Featherston may sit if Giavotella can return

Featherston may sit if Giavotella can return

SEATTLE -- Taylor Featherston stared into the webbing of his Wilson A2000 from Safeco Field's visiting clubhouse Monday, still wondering how a baseball lodged itself into a hole that is less than an inch wide. He grabbed another ball and tried his best to force it through, but couldn't even come close.

"I still can't believe it," Featherston said less than 24 hours after Carlos Correa's 111-mph one-hopper got stuck in his "I" web in Sunday's ninth inning, setting the stage for the Angels' demoralizing 5-3 loss to the first-place Astros. "I just have no idea how that can happen."

Freakish play aside, Featherston has given the Angels plus defense at second base since taking over on an everyday basis at the start of September.

But it doesn't sound like he'll remain a starter when -- if -- Johnny Giavotella returns from fourth nerve palsy.

"Taylor has played well, but with the way Johnny gave us a spark on the offensive side, you definitely want to see if that would play," Angels manager Mike Scioscia said. "But we're going to see where we are, how Johnny is. If it means easing him back in, great. If it means he gets a chance to play, so be it. If it means Taylor is doing a good job and should continue to play, those are the options we're dealing with."

It's a matter of whether Scioscia wants defense or offense. Featherston has a weighted runs created plus of 23, second-lowest among players with at least 120 plate appearances. Giavotella has an Ultimate Zone Rating of minus-8.9, lowest among Major League second basemen.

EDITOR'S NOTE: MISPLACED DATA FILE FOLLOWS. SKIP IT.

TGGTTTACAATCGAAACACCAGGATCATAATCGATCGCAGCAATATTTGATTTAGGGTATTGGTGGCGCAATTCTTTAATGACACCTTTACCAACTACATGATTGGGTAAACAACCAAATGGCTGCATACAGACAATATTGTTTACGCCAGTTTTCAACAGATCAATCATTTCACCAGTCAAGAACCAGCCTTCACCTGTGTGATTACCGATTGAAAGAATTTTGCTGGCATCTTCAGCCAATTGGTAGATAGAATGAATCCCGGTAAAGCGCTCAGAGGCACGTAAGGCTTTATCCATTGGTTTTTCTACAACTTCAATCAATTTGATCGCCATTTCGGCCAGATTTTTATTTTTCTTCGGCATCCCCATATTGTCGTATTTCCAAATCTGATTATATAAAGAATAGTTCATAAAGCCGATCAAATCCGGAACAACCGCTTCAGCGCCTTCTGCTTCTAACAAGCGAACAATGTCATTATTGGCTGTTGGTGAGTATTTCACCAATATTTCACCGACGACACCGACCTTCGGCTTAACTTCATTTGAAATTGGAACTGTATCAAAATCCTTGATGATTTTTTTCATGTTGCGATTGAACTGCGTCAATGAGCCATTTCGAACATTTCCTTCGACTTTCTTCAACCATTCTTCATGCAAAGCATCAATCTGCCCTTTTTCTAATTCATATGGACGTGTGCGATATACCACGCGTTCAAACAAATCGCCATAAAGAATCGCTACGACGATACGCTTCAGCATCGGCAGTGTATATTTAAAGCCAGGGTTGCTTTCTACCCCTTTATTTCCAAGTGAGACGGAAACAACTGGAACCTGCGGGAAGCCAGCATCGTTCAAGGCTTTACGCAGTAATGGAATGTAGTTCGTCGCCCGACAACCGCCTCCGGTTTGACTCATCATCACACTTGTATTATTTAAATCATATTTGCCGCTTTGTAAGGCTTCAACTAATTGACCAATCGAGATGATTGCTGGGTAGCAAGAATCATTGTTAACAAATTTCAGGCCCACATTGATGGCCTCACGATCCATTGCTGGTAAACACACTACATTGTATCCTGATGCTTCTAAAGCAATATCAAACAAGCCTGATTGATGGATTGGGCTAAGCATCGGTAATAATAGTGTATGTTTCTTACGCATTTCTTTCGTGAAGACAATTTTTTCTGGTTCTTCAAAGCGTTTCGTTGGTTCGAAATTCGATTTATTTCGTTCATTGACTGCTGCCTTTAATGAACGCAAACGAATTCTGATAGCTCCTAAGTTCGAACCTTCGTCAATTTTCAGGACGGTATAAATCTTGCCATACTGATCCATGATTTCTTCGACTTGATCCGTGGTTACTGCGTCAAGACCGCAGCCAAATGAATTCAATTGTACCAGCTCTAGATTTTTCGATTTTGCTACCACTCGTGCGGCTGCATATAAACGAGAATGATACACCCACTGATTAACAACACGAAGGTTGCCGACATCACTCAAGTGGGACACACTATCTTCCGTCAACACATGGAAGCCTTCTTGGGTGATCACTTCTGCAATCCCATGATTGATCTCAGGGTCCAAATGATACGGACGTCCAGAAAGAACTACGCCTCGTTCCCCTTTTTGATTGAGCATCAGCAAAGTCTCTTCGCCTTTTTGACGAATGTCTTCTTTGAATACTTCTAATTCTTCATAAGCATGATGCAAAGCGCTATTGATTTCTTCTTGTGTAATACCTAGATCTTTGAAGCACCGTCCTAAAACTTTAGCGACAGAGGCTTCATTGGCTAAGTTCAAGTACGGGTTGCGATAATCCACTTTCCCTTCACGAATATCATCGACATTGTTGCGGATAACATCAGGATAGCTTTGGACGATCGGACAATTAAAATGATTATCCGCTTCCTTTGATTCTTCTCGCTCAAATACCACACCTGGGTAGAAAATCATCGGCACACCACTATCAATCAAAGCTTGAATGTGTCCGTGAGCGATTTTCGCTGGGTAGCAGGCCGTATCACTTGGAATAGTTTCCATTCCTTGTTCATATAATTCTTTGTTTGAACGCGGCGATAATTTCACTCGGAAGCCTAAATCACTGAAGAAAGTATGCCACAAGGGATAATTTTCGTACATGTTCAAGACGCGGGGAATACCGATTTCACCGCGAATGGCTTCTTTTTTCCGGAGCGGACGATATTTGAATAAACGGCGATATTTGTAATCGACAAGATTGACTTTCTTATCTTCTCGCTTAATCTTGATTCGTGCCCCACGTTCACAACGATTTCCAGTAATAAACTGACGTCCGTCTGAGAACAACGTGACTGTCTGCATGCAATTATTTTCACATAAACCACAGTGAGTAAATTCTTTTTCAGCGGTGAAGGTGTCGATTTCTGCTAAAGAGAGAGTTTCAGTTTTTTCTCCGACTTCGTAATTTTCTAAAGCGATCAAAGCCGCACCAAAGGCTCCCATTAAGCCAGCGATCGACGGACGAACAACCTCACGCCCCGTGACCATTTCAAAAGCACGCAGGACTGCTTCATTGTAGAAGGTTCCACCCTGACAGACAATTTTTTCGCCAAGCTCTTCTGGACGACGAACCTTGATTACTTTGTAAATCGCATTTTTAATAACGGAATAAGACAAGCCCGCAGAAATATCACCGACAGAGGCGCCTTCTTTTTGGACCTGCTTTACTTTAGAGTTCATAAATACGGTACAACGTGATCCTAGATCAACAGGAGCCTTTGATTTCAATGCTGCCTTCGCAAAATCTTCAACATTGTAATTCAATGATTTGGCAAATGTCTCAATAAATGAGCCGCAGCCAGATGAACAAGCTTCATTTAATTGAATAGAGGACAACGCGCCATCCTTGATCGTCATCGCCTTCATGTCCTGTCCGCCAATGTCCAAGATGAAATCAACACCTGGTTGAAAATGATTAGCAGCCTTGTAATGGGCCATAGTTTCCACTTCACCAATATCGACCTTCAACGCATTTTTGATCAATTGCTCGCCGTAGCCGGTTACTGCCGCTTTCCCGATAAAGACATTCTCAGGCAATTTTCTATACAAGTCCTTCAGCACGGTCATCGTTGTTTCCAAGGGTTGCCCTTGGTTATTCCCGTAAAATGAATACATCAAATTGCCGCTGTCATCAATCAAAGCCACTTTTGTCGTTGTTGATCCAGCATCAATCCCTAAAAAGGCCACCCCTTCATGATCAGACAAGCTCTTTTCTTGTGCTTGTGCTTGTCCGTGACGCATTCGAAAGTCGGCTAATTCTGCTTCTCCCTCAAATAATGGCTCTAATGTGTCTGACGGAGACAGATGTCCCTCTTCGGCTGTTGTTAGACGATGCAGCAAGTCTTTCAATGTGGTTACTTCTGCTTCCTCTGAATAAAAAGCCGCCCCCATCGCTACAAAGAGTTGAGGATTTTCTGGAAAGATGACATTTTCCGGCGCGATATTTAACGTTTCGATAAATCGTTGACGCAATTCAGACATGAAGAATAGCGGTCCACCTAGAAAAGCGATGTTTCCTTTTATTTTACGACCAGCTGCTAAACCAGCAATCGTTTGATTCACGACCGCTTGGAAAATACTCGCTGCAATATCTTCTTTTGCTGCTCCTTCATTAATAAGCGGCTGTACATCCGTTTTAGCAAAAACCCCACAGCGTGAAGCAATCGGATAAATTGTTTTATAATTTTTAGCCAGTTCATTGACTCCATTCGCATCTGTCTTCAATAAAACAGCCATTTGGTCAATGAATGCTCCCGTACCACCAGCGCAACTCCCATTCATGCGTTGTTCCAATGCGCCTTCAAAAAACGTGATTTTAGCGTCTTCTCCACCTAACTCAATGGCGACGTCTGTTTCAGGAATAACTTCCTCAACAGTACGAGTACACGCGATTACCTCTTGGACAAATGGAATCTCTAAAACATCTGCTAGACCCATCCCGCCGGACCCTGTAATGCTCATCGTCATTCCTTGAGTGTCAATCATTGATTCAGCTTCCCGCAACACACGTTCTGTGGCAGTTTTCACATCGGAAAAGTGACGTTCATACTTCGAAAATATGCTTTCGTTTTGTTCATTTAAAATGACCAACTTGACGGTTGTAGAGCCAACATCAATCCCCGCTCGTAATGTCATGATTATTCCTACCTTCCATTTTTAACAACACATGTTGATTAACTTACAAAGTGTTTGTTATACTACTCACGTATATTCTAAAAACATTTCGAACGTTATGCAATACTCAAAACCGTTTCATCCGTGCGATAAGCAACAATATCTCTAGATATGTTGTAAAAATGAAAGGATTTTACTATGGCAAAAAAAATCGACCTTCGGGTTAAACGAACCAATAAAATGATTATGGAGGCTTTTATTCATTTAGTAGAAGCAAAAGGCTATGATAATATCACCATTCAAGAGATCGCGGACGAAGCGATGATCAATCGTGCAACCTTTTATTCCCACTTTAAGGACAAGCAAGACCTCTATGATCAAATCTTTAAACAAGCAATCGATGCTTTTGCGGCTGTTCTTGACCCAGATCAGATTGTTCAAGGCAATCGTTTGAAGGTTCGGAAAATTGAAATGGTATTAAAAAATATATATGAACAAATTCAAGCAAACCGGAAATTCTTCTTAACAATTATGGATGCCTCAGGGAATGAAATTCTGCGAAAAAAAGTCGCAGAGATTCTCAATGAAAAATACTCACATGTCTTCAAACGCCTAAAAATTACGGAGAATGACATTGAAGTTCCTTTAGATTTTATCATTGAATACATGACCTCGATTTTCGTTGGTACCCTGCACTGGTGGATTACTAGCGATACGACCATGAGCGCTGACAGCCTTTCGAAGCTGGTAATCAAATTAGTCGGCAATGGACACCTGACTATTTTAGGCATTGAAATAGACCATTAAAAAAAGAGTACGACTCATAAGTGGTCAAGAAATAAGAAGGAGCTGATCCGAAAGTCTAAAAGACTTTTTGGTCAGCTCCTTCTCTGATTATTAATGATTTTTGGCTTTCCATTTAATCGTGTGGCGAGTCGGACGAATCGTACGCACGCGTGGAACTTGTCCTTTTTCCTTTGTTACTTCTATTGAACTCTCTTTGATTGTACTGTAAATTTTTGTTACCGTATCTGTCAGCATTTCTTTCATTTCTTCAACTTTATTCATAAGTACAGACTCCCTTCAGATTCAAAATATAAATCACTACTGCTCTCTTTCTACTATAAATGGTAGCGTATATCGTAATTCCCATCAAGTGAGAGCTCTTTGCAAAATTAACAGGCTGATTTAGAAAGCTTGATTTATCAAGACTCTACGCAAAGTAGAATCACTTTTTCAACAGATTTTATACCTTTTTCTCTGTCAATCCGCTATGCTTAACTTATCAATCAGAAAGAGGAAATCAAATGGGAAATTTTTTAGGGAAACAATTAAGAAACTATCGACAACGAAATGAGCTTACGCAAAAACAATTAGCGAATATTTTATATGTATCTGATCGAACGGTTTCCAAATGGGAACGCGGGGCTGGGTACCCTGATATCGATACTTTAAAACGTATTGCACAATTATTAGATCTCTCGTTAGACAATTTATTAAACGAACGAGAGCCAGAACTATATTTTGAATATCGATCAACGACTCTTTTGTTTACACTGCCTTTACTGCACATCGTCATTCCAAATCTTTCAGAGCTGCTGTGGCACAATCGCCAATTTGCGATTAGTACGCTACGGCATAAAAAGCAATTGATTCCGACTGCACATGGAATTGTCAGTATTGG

Before that decision even has to be made, Giavotella has to get right.

The 28-year-old saw a specialist in Pasadena, Calif., on Monday morning and joined the team in Seattle in the afternoon. Giavotella was told it could be "a couple of days or a week or two" before he can look to his left without seeing double. He's doing everything but taking batting practice, and he hopes to do that at some point in the next couple of days.

Giavotella believes he'd only need to see live pitching in one simulated game before returning to the lineup.

"I think I'd feel comfortable going in and playing live games fairly quickly," he said. "I don't think I would need that many at-bats to get game ready."

Worth noting

Hector Santiago was given a $7,500 grant for being the Angels' representative for the Roberto Clemente Award and will use that money to benefit the North Ward Center, a community development organization in his hometown of Newark, N.J.

Matt Shoemaker (right forearm strain) will throw a two-inning simulated game in Seattle on Tuesday. Nick Tropeano is starting in Shoemaker's place that day, but Shoemaker could be lined up to start Sunday's series finale in Minnesota.

Albert Pujols got a couple of pain-relieving injections in his right foot before Monday's game and said he was feeling better, but not by much. Pujols has started nine straight games at designated hitter and expects to continue to do so.

Alden Gonzalez is a reporter for MLB.com. Read his blog, Gonzo and "The Show", follow him on Twitter @Alden_Gonzalez and listen to his podcast. This story was not subject to the approval of Major League Baseball or its clubs.